Now the day of reckoning was at hand.

“Hi,” Crundwell chirped, sticking her head through the door.

“Morning,” Burke said. “Would you mind coming in?”

Garry wasted no time. “I’m with the FBI,” he said, displaying his badge. “We’d like to ask you some questions.”

From his desk, Burke studied Crundwell. If she has an ounce of shame, he thought, it will show on her face. When he saw her expression, the unwavering calm smile, he was stunned. “I was looking right at her,” Burke recalls. “And the look on her face never changed. Absolutely never changed.”

Continued at

From Chicago Magazine.  Full article can be found here

Online, live auction dates set for ex-Dixon comptroller’s horses

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DIXON — More than 400 horses that once belonged to former Dixon comptroller Rita Crundwell will be on the auction block next month, as the federal government tries to recoup the more than $53 million she allegedly stole from the city over a 20-year period.

An online auction will be held Sept. 11 and 12 and a live auction will follow Sept. 23 and 24 at Crundwell’s horse farm, located about 4 miles southeast of downtown Dixon. The preauction reports and bidding will be open to the public, said U.S. Marshal Darryl McPherson, and no private sales will be held.

McPherson said the Marshals Service and the FBI have worked jointly to identify more than 400 horses at 22 farms across 13 states and 17 federal judicial districts since Crundwell was arrested April 17.

“It has been a remarkable and unprecedented responsibility,” he said Friday, speaking from Crundwell’s farm at a news conference. “My objective is to provide the sound care for the horses while keeping costs under control to be able to return the greatest amount to any victims of the alleged crime at the conclusion of this process.”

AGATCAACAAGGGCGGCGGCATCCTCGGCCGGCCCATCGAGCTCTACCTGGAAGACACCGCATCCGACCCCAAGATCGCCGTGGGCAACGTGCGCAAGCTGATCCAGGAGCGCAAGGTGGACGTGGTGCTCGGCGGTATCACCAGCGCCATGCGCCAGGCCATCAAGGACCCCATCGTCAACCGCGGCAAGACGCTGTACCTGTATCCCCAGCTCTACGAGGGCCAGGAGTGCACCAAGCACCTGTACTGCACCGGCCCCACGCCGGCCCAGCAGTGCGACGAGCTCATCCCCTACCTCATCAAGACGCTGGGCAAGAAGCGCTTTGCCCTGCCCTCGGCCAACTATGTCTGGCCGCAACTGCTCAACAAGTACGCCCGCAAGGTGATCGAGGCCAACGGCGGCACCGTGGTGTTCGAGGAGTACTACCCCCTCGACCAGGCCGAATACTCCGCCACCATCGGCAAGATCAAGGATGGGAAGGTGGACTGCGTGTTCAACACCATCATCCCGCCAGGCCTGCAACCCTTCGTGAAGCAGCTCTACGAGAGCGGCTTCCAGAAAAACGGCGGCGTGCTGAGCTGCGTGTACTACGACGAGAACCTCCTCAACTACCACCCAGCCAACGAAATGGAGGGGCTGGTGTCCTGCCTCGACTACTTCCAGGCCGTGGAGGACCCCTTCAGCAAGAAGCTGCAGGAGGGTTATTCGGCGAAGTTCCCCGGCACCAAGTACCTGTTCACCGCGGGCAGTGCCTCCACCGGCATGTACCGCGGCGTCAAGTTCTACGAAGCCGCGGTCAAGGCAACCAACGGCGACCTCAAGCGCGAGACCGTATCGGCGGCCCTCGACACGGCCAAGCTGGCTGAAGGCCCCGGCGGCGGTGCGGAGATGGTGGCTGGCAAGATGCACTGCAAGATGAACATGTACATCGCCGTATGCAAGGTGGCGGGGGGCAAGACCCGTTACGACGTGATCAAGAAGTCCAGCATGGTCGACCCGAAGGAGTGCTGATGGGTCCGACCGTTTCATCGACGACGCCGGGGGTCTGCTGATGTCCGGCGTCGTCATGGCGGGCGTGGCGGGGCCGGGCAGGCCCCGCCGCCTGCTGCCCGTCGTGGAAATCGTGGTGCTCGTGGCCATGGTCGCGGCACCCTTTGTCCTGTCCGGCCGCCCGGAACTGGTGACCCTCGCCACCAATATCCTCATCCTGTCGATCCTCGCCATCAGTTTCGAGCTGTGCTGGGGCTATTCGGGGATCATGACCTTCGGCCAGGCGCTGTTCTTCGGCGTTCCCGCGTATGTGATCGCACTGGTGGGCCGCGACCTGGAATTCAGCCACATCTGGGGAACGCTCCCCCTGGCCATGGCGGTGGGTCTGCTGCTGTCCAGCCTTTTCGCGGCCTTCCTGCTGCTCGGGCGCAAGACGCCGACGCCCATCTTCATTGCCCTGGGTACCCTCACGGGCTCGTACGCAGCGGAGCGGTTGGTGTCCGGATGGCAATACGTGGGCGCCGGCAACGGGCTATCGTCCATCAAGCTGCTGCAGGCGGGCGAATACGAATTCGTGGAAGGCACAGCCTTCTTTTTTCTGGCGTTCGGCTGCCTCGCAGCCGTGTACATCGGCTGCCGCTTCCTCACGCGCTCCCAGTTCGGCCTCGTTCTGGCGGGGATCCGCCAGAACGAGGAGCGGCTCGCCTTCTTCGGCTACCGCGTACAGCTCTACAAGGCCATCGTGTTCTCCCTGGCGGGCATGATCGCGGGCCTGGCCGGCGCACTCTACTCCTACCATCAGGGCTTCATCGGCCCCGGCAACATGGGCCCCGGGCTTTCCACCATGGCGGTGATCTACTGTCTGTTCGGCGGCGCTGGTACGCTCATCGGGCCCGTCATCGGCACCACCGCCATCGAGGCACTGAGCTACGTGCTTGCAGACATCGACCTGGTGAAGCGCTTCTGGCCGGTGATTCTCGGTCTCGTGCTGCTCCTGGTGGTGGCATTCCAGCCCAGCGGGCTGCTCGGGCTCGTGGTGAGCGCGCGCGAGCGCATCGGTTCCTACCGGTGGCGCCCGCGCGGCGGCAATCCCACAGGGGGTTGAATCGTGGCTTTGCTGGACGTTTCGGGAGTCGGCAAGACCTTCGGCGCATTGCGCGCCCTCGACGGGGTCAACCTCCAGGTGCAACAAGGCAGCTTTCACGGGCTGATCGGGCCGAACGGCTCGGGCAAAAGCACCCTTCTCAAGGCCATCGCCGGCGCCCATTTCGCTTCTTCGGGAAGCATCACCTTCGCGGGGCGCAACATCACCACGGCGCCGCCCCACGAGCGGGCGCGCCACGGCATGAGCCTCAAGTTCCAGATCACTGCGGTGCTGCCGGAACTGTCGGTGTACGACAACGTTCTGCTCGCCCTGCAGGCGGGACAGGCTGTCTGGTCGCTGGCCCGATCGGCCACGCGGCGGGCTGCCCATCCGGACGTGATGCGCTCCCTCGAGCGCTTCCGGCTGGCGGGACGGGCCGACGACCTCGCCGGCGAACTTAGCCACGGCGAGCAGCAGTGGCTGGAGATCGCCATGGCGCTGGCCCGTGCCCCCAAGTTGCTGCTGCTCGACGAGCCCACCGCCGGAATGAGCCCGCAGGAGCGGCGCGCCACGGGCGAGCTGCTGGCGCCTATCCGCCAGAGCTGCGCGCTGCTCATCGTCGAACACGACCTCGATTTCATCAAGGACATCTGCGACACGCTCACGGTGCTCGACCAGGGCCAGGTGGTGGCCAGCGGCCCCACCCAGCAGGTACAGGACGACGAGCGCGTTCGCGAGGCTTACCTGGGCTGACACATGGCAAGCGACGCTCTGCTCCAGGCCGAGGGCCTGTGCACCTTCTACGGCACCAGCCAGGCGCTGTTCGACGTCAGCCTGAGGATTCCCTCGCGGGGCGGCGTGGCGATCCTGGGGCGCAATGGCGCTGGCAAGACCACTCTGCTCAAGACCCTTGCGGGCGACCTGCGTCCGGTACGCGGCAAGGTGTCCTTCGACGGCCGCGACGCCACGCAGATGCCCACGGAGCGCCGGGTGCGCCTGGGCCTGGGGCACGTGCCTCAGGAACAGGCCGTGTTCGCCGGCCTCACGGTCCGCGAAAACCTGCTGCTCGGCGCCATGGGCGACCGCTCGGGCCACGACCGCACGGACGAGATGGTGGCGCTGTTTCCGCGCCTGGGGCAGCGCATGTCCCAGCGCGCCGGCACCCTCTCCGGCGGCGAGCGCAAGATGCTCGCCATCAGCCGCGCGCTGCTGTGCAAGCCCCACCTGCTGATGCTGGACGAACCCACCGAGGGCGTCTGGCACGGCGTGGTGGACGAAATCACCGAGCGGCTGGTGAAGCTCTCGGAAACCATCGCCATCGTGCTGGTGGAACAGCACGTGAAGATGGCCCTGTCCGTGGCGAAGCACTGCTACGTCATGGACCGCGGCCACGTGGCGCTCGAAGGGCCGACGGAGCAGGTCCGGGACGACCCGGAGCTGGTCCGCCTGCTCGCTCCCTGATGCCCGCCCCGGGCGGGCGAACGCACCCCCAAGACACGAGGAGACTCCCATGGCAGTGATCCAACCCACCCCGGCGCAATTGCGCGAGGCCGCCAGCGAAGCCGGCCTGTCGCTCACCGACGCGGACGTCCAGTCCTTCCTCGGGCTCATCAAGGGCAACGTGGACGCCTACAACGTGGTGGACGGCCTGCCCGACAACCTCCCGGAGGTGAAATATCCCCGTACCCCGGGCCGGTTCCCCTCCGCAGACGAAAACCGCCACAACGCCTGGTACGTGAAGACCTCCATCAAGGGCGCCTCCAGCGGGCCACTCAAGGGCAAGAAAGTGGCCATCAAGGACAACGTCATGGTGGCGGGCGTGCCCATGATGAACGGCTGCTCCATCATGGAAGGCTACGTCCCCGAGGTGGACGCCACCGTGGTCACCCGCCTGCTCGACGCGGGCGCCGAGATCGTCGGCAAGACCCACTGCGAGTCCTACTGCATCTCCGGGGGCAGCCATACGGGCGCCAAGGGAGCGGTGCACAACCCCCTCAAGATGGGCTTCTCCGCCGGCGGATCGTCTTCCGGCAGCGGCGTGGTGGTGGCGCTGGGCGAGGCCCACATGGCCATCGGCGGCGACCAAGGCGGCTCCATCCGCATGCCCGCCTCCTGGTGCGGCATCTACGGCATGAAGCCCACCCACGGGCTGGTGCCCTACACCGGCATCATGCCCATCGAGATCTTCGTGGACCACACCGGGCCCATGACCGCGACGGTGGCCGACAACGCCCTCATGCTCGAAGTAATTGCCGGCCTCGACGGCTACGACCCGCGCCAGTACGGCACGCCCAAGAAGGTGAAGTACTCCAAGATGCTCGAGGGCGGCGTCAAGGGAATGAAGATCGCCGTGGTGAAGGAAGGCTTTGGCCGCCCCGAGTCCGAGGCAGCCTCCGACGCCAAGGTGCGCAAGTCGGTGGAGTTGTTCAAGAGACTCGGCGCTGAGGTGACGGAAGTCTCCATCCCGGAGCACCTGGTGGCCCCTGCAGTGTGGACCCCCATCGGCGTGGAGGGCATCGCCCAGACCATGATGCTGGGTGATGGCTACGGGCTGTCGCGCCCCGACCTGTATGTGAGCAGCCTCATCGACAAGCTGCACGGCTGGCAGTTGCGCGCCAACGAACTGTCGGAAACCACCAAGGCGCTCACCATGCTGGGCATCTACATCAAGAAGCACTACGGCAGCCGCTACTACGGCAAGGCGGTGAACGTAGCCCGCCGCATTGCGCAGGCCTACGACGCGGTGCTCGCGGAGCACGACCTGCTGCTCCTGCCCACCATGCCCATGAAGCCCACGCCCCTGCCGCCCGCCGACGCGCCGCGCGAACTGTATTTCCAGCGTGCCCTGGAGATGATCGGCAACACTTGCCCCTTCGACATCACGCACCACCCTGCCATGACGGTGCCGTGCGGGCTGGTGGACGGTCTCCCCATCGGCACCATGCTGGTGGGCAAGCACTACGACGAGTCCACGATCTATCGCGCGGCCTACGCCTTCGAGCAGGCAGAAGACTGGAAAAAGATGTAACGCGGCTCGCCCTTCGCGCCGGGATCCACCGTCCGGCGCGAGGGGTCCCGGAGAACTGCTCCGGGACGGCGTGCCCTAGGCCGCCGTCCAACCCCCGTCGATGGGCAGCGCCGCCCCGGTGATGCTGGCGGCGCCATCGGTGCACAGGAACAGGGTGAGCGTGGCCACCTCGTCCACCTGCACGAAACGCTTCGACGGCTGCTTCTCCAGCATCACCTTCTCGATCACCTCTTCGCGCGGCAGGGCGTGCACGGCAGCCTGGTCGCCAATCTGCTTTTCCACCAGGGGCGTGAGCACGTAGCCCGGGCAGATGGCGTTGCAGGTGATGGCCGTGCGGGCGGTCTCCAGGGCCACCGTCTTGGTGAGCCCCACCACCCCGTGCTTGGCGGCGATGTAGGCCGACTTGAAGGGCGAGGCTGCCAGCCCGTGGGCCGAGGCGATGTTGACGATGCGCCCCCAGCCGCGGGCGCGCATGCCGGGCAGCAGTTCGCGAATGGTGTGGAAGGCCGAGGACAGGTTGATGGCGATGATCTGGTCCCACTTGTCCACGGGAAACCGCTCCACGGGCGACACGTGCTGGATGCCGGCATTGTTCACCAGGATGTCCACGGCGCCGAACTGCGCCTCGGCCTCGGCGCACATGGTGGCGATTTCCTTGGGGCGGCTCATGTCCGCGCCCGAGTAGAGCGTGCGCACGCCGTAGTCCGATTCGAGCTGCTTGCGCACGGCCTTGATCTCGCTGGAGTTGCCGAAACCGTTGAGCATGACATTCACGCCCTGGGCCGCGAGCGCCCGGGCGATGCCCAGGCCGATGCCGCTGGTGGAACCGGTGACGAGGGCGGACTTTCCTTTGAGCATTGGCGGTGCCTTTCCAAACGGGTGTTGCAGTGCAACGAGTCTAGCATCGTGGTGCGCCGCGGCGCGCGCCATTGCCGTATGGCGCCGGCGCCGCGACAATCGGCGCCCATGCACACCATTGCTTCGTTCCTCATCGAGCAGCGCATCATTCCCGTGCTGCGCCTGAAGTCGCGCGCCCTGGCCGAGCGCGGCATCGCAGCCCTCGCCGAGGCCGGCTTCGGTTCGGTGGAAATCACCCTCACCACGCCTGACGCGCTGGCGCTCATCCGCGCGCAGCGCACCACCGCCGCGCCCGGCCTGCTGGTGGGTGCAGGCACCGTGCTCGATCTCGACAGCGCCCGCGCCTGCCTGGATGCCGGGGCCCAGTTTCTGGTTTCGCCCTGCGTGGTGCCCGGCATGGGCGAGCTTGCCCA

Some of Crundwell’s horses are world-renowned and could fetch hundreds of thousands of dollars at auction, said Mike Jennings with Professional Auction Service Inc., of Round Hill, Va., the company that won the contract to conduct the auction.

Others, especially the younger horses, could go for more reasonable prices.

“I think there will be an opportunity for people in all walks of life to come buy a horse out of this program,” he said. “Some of the unproven young horses or maybe the older mares may be ways people can get in at a reasonable cost and the average family will have a chance to raise their champion horse down the line.”

The higher the sales prices on the horses, the better. It’s costing the federal government $200,000 a month to care for the herd, and their expenses will get reimbursed before any money is set aside for the city of Dixon or anyone else who may have a claim in the case. Professional Auction Services will be paid via a buyer’s premium of 8 percent to 10 percent of the sales price of each horse.

The sale of the horses and other property is part of a civil forfeiture case against Crundwell, who also faces a federal charge of wire fraud. If convicted of that charge, she could face up to 20 years in prison. Crundwell was released on her own recognizance as the criminal case moves through the court system.